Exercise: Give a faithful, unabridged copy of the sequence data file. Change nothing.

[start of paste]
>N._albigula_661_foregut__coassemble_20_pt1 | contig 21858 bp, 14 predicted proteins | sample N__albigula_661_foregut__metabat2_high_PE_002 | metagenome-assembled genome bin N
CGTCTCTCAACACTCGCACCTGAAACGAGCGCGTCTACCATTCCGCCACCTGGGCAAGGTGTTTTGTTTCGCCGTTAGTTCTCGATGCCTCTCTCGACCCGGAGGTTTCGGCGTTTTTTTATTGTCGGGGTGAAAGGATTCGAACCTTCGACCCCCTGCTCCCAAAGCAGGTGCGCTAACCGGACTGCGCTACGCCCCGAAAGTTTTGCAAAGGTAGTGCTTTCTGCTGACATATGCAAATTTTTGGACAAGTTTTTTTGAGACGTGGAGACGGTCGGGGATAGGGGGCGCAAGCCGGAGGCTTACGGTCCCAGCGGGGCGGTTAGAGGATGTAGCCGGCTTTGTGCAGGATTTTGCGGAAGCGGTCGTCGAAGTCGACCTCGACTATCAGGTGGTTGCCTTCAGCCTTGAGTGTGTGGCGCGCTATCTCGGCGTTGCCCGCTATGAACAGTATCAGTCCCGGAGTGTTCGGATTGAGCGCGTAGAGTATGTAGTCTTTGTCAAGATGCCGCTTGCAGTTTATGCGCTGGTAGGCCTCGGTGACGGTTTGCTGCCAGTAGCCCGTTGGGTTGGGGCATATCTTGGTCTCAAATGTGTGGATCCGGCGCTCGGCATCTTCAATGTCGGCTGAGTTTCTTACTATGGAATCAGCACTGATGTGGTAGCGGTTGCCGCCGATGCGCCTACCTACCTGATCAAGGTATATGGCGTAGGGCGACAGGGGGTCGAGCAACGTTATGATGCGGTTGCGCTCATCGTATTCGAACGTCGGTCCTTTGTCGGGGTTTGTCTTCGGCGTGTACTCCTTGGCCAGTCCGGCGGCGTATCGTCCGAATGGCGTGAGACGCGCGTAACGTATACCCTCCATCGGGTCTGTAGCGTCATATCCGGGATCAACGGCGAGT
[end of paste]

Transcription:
>N._albigula_661_foregut__coassemble_20_pt1 | contig 21858 bp, 14 predicted proteins | sample N__albigula_661_foregut__metabat2_high_PE_002 | metagenome-assembled genome bin N
CGTCTCTCAACACTCGCACCTGAAACGAGCGCGTCTACCATTCCGCCACCTGGGCAAGGTGTTTTGTTTCGCCGTTAGTTCTCGATGCCTCTCTCGACCCGGAGGTTTCGGCGTTTTTTTATTGTCGGGGTGAAAGGATTCGAACCTTCGACCCCCTGCTCCCAAAGCAGGTGCGCTAACCGGACTGCGCTACGCCCCGAAAGTTTTGCAAAGGTAGTGCTTTCTGCTGACATATGCAAATTTTTGGACAAGTTTTTTTGAGACGTGGAGACGGTCGGGGATAGGGGGCGCAAGCCGGAGGCTTACGGTCCCAGCGGGGCGGTTAGAGGATGTAGCCGGCTTTGTGCAGGATTTTGCGGAAGCGGTCGTCGAAGTCGACCTCGACTATCAGGTGGTTGCCTTCAGCCTTGAGTGTGTGGCGCGCTATCTCGGCGTTGCCCGCTATGAACAGTATCAGTCCCGGAGTGTTCGGATTGAGCGCGTAGAGTATGTAGTCTTTGTCAAGATGCCGCTTGCAGTTTATGCGCTGGTAGGCCTCGGTGACGGTTTGCTGCCAGTAGCCCGTTGGGTTGGGGCATATCTTGGTCTCAAATGTGTGGATCCGGCGCTCGGCATCTTCAATGTCGGCTGAGTTTCTTACTATGGAATCAGCACTGATGTGGTAGCGGTTGCCGCCGATGCGCCTACCTACCTGATCAAGGTATATGGCGTAGGGCGACAGGGGGTCGAGCAACGTTATGATGCGGTTGCGCTCATCGTATTCGAACGTCGGTCCTTTGTCGGGGTTTGTCTTCGGCGTGTACTCCTTGGCCAGTCCGGCGGCGTATCGTCCGAATGGCGTGAGACGCGCGTAACGTATACCCTCCATCGGGTCTGTAGCGTCATATCCGGGATCAACGGCGAGT